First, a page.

Even though I listen to many, many podcasts, I rarely feel the need to recommend one. However, this particular story is one that is powerfully relevant to today even it may not seem so. It is about the shadow that we all live under, a shadow that that we rarely contemplate, a shadow that no one could have ever conceived could be made darker through tweets. That shadow that I’m referring to, of course, is the possibility of nuclear war and the annihilation of our species as a result.
Dan Carlin’s Hardcore History is an incredible series that provides an in-depth and balanced look at a wide range of historical subjects and time-periods. I admit I’ve only listened to his World War I series (Count Down to Armageddon) and this one, The Destroyer of Worlds. Even if you’re not a history buff, this podcast is a must listen because we still live in the nuclear age. Nuclear war is still a possibility. Perhaps less so after the Cold War but these weapons and their implicit threat have not gone away. This podcast presents an excellent primer on the subject if you’ve never contemplated what having nuclear weapons really mean to the fate of our species.
Carlin explains that the invention of nuclear weapons was a paradigm-shifting event the likes of which humanity has never previously grappled and these new implements of destruction inexorably shaped the reality of this new world. He walks through the Cold War up until the Cuban Missile crisis through the lens of nuclear weapons and how they influenced decisions on both sides of the divide during this period. It’s a fascinating perspective, which I have not considered when learning about historical topics such as the Korean War. Carlin presents a remarkably nuanced and human discussion of the thought processes of various military and political figures and does his best to argue various different historical perspectives. I think this latter point is particularly important because history is most often presented through a single lens when in reality humans are complex multifaceted entities. History distills particular leaders like Truman and Eisenhower almost down to a stereotype. I greatly appreciated Carlin’s endeavor to describe this figures much more holistically.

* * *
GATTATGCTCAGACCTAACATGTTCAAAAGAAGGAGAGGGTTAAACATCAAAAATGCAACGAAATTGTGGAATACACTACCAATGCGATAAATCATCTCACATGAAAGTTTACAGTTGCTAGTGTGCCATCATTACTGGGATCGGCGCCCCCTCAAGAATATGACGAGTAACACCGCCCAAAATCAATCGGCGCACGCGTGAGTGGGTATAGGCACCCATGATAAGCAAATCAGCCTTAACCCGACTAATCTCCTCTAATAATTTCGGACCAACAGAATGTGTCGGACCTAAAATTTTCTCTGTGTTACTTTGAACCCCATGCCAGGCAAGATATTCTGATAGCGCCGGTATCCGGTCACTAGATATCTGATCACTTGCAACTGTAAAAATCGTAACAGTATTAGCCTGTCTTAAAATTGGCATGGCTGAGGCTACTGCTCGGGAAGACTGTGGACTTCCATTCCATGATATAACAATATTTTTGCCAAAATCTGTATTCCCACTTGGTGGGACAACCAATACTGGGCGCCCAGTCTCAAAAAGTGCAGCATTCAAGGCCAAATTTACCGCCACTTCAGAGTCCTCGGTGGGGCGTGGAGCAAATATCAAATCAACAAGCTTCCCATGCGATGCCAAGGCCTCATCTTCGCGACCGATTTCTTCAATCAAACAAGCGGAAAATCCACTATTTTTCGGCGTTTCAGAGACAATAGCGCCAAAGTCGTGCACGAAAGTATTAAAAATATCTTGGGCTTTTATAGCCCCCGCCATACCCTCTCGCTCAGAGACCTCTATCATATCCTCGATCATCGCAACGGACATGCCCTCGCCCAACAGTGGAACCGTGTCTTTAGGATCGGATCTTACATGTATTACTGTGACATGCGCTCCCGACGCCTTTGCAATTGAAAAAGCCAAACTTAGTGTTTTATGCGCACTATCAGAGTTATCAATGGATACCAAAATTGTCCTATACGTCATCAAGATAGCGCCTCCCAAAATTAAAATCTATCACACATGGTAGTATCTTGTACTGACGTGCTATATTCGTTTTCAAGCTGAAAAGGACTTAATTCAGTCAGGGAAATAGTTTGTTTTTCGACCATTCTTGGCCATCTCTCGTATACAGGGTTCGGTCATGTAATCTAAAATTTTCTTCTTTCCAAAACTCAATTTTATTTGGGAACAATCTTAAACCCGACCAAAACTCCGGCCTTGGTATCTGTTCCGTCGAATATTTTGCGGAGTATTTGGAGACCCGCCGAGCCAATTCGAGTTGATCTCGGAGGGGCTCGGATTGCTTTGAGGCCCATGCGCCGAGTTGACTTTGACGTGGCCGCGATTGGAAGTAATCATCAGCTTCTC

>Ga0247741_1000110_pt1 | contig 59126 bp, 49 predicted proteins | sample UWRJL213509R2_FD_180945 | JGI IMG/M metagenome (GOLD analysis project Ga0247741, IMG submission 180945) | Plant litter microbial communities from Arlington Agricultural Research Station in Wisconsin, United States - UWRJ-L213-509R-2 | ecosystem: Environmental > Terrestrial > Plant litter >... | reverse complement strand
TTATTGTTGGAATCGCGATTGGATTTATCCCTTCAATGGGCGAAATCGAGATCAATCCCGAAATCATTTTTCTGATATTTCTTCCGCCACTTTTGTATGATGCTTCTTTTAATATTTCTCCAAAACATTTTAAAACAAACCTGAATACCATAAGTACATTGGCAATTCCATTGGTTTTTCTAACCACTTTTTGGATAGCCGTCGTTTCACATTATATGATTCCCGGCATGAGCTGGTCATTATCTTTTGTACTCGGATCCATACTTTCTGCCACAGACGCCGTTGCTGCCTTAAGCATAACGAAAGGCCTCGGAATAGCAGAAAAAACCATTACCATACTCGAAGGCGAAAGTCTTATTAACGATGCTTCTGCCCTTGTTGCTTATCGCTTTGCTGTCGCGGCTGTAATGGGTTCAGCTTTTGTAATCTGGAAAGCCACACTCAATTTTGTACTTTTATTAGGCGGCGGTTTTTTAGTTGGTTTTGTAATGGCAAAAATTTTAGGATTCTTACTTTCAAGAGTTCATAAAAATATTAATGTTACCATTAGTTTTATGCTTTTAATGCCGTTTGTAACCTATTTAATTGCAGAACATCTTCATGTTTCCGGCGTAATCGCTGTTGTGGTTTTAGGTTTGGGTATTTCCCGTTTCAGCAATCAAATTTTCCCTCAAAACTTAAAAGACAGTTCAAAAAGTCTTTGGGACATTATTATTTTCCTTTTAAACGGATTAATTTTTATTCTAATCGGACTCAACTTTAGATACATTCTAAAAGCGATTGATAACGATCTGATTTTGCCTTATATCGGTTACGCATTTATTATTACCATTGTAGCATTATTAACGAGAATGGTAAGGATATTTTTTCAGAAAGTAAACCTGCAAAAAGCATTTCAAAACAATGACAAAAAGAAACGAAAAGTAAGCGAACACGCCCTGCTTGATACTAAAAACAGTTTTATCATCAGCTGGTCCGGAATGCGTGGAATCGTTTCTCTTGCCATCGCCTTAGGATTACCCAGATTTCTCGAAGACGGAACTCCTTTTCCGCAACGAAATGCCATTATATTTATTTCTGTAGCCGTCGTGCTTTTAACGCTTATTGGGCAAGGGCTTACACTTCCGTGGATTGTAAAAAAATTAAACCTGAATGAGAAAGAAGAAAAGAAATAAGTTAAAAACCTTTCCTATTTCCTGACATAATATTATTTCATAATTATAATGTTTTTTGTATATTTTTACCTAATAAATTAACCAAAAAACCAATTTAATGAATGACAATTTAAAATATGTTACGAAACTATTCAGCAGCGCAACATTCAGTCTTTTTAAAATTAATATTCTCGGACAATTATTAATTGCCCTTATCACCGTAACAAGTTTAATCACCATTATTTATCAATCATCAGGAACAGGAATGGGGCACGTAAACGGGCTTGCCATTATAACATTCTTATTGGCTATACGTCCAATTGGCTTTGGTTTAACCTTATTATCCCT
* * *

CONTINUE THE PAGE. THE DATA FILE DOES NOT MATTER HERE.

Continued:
Carlin peppers the historical events with a more philosophical discourse on the implications of nuclear weapons. He really does an excellent job of placing the advent of nuclear war in a global frame and anchors this frame based on the course of human history up to that moment. His metaphor is perfect; humans in the 1940s and 50s were children given a gun. They had the power to kill in a way thought inconceivable before 1945, but no one had any idea on the right way to use it (if at all) or what it really meant to have it in the first place.
Of particular significance, he also includes first-hand accounts of what it is like for a human being to be exposed to one of these hellish devices: accounts of survivors of Hiroshima. I never even new such accounts existed and they are truly horrifying. Everyone should listen to this podcast simply to hear these stories alone.
Most relevant and poignant for today, though, is the huge burden of responsibility placed on leaders such as Kennedy and Khrushchev during the Cuban Missile Crisis. Carlin’s insights on what these two leaders were thinking at the time are excellent. Both leaders understand their actions may lead to nuclear war but at the same time cannot show any signs of weakness or capitulation. Heads of state have been doing this dance ever since there were things we now call countries but the dance chanced dramatically once humanity now had a tool that could literally annihilate civilizations.
But what really struck me about this podcast is my own terrifying hypothetical that seems to become less hypothetical every day: What if Trump was in Kennedy’s shoes in 1962? What type of world would be living in today? I know how I would answer. I doubt most people have even thought about the question.